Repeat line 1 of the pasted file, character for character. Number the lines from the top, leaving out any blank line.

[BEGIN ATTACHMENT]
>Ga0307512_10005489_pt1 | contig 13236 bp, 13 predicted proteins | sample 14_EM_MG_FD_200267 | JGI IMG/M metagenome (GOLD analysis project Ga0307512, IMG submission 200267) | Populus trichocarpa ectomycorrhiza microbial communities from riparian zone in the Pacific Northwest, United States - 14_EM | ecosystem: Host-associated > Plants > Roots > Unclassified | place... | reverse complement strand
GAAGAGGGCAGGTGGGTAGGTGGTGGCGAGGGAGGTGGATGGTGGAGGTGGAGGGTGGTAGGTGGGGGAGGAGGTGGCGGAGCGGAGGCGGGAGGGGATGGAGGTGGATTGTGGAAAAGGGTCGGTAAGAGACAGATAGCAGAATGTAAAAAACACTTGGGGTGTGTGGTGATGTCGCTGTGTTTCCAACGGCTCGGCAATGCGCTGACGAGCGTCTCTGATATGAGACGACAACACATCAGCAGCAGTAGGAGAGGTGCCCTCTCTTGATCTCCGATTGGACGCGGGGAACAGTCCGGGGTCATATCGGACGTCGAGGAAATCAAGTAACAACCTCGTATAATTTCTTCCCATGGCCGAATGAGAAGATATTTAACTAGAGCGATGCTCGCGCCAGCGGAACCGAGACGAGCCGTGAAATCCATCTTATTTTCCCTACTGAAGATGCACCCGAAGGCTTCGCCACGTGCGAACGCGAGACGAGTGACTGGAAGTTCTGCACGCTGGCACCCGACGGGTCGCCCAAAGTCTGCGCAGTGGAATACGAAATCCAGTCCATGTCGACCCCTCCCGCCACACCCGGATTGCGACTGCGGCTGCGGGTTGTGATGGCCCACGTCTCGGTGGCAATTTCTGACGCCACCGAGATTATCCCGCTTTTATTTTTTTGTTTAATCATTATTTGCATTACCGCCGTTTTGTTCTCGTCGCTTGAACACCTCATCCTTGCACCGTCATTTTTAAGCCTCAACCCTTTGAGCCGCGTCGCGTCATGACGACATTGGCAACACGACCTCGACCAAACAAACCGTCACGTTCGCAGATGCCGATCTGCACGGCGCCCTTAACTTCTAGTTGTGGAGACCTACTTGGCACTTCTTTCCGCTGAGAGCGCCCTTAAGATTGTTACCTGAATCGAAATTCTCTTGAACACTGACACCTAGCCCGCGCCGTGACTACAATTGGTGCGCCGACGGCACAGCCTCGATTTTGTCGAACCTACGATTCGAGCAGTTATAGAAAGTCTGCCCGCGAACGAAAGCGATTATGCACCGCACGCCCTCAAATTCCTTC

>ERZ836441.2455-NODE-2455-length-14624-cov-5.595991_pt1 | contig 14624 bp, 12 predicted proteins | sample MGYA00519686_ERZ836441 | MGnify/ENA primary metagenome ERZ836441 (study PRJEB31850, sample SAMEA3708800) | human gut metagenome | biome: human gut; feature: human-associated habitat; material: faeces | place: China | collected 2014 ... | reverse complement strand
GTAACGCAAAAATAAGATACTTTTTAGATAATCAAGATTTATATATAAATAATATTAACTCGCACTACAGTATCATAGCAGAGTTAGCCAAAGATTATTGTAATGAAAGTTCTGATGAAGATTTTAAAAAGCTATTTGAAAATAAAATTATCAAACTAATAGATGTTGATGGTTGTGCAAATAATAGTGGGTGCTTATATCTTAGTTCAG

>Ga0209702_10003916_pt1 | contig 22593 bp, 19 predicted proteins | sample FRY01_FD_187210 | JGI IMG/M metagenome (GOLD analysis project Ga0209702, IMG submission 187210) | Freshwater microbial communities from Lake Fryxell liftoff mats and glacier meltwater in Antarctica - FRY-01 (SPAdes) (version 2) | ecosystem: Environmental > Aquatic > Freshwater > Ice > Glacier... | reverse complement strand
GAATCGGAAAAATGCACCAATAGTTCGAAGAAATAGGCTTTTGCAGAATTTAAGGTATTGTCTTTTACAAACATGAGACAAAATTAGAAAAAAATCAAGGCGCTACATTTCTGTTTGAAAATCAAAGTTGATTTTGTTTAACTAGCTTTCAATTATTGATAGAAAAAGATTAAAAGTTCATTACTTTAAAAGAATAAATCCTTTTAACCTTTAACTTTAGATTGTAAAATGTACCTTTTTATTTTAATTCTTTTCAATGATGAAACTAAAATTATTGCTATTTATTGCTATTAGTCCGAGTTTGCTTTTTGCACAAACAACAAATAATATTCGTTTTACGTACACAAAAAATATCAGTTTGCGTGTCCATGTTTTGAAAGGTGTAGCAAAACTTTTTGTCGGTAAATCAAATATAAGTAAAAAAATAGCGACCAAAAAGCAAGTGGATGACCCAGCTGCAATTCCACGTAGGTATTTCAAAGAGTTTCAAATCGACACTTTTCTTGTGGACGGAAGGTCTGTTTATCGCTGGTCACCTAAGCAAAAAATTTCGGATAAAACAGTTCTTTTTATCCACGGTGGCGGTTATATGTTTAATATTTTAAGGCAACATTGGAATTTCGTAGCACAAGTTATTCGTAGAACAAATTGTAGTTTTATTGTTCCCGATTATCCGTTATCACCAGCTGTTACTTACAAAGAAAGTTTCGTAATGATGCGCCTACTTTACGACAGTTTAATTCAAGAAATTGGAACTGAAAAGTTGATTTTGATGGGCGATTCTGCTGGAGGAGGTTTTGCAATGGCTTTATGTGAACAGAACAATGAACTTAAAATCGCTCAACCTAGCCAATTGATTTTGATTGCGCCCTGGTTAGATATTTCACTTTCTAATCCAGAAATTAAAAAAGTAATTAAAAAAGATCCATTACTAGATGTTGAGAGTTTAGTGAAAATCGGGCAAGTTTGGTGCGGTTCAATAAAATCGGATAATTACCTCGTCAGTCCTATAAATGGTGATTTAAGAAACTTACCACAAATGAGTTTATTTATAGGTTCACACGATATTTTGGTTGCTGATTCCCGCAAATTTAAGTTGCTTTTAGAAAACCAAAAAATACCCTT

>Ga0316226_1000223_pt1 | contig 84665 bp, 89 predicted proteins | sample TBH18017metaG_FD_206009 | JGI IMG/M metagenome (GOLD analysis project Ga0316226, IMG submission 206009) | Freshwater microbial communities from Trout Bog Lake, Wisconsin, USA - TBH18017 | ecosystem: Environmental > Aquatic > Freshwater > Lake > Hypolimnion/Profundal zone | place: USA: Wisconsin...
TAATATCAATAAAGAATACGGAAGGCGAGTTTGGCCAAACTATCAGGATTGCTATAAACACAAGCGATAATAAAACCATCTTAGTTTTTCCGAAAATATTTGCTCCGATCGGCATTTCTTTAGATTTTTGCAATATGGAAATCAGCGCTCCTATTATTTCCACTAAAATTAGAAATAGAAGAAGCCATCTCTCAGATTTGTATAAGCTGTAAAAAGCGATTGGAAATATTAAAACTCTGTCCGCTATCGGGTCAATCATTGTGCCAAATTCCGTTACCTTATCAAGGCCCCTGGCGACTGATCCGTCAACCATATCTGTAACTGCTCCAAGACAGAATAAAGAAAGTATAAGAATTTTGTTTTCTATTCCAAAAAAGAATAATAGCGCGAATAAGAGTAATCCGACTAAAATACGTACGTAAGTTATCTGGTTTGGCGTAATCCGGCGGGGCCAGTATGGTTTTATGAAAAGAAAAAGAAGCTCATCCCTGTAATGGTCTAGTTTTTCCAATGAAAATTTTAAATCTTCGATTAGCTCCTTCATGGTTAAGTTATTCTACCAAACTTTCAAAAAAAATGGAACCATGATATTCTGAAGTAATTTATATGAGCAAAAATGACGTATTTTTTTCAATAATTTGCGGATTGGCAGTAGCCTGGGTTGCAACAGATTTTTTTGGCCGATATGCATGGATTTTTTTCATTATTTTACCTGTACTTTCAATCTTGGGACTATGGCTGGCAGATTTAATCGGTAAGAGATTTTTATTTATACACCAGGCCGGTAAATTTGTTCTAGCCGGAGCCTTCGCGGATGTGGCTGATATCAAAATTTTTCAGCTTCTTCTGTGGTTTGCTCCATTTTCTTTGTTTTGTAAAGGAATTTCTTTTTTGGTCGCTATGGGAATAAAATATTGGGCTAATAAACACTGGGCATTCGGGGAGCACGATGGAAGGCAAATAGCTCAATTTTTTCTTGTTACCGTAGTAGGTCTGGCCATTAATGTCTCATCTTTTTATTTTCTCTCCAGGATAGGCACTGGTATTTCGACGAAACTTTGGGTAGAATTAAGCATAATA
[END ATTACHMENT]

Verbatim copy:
>Ga0307512_10005489_pt1 | contig 13236 bp, 13 predicted proteins | sample 14_EM_MG_FD_200267 | JGI IMG/M metagenome (GOLD analysis project Ga0307512, IMG submission 200267) | Populus trichocarpa ectomycorrhiza microbial communities from riparian zone in the Pacific Northwest, United States - 14_EM | ecosystem: Host-associated > Plants > Roots > Unclassified | place... | reverse complement strand